Ukip changes leader as Tories press on with plans to run Portsmouth City Council

Colin Galloway
Colin Galloway
Crowds enjoy Rhythm of the 90s

Rhythm of the 90s could be barred from popular Portsmouth site

Have your say

IT is all change at the top of Ukip in Portsmouth as the political group switches leaders before final decisions are made about the future of the council.

Stuart Potter is standing down as Ukip’s group leader due to work commitments and is being replaced with Colin Galloway, the group’s new councillor for Nelson ward.

Mr Galloway toppled former Nelson councillor, Lib Dem Jason Fazackarley, by 44 votes at the local elections.

It comes after Ukip said it won’t form coalitions in order to bolster the leadership of the council, but would support a Conservative administration.

Mr Potter, who is also Ukip’s new councillor for Paulsgrove, said: ‘We are changing the group leader.

‘I work full-time and to be fair to the people of Portsmouth, a Ukip group leader needs to be at the beck and call.’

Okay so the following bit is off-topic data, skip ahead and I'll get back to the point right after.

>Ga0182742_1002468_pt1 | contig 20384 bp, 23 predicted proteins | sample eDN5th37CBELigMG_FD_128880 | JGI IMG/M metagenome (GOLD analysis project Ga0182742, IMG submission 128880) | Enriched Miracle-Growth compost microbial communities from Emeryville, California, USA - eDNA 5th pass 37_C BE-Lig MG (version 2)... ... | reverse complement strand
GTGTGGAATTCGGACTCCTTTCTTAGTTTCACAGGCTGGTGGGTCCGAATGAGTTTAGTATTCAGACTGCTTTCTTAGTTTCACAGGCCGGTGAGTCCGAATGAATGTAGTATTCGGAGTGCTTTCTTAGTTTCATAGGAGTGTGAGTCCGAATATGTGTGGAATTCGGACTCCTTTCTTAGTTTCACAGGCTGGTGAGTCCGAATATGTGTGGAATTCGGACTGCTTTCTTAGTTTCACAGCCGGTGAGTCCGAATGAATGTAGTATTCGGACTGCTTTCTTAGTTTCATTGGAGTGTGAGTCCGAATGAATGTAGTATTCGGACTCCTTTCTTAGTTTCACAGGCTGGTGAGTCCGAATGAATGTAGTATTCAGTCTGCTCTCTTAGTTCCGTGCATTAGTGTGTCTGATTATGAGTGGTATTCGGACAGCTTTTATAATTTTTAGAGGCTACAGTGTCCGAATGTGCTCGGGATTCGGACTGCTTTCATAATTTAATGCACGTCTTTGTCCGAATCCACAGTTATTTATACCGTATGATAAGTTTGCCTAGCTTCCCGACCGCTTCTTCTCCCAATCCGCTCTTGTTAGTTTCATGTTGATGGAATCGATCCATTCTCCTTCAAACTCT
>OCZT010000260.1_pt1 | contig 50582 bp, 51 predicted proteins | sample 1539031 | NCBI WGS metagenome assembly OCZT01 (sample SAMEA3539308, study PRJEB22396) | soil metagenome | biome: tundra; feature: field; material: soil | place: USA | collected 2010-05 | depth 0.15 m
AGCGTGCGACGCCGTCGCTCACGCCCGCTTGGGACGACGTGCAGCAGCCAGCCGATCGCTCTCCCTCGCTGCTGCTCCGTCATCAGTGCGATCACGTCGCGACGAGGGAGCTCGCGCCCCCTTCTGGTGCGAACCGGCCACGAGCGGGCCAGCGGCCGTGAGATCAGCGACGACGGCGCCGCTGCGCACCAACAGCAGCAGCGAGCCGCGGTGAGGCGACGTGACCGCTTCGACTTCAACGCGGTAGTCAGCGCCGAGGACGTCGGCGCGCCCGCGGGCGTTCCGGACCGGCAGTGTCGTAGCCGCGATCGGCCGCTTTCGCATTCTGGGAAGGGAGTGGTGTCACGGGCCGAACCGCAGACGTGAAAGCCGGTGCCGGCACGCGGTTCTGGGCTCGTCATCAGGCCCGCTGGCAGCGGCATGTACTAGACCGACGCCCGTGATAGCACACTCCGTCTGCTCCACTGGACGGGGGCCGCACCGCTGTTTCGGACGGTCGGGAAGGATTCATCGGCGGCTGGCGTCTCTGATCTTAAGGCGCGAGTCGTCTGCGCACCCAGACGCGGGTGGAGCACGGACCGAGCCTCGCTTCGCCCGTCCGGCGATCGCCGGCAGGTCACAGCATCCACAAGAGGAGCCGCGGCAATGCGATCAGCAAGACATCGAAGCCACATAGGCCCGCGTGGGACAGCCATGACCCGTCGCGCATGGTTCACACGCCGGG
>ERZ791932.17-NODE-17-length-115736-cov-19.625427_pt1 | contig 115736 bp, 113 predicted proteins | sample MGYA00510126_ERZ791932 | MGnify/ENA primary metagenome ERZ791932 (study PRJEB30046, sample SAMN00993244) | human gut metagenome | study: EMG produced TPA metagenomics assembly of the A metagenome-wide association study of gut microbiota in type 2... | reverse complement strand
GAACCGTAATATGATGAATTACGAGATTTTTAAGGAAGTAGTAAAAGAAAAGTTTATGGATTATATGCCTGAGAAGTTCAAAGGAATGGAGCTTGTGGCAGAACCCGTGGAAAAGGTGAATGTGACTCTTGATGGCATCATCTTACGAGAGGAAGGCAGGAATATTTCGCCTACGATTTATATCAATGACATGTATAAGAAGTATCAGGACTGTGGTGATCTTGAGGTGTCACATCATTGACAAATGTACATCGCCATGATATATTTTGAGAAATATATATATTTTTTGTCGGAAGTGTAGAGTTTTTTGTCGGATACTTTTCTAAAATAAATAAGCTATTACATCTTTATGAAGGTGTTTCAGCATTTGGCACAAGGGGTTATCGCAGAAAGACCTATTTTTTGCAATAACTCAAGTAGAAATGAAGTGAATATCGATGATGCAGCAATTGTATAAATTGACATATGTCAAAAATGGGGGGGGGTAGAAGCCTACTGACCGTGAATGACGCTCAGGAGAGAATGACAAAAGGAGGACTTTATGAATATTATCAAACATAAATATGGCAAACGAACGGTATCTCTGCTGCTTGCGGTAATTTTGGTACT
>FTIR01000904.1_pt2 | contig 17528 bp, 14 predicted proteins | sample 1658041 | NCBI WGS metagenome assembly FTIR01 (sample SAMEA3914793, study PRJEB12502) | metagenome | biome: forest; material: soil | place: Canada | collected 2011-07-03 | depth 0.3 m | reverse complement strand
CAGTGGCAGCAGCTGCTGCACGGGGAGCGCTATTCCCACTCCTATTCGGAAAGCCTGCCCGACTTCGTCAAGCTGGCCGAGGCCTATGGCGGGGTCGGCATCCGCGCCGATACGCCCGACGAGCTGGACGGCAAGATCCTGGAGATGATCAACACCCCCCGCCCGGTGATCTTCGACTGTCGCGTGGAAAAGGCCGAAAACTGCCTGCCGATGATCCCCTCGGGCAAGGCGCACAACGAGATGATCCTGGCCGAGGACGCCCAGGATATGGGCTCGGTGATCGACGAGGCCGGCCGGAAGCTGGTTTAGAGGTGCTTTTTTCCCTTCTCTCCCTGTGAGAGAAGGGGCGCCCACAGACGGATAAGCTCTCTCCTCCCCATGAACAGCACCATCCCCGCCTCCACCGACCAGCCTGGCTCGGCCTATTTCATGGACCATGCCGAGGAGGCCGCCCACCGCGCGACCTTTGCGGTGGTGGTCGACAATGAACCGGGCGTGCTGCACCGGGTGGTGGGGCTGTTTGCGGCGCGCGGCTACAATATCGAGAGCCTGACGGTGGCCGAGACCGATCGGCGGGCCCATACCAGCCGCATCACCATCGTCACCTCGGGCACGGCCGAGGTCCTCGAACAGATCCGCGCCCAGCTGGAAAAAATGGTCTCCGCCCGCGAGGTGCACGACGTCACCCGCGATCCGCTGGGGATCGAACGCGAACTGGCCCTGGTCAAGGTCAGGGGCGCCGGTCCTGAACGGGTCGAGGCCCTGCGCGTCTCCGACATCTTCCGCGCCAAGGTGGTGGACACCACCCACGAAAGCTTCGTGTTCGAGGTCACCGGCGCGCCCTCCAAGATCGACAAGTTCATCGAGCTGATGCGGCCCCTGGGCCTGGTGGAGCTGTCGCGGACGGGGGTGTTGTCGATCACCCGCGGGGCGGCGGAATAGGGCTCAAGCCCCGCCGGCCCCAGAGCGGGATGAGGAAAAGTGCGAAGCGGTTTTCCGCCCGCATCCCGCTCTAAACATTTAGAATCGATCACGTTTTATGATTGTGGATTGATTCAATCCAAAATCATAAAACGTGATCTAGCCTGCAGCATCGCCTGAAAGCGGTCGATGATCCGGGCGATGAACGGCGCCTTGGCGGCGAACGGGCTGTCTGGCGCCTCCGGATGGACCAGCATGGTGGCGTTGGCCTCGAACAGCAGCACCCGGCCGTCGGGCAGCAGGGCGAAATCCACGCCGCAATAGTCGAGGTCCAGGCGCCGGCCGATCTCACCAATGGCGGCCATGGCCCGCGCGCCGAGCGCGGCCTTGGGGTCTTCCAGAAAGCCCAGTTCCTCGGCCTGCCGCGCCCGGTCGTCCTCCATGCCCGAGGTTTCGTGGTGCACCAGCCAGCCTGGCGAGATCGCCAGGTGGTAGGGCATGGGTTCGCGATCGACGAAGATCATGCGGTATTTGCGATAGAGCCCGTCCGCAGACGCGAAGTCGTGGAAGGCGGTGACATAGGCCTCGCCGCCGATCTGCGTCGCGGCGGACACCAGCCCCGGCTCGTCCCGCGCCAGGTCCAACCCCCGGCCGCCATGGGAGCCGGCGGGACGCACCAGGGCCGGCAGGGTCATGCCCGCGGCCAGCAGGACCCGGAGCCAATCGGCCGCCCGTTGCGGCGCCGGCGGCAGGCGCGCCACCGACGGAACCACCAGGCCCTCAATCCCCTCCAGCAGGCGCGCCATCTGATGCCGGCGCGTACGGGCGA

Labour has also said it will support the Tories over the Lib Dems continuing in power.

The Tories would have a challenge on their hands running the council as they have a minority and only have 12 out of 42 seats.

It means any proposals they put forward could be potentially overruled.

But Cllr Donna Jones, who has been re-elected as leader of the Conservatives, is relishing the challenge.

If elected leader at a meeting of the full council on Tuesday, she intends to order an investigation into allegations of bullying that have arisen.

As reported in The News, MP Penny Mordaunt aired her grievances to group leaders about the file of complaints she has against abusive councillors.

Cllr Jones said: ‘It’s going to be a tough job, but I do believe that being a Pompey girl born and bred, and bringing up my children here, it puts me in an excellent position to 
know what is affecting families.

‘Although we don’t have a majority, the Conservatives pulled in the largest amount of votes across the city at the local elections, with 28 per cent of the share.’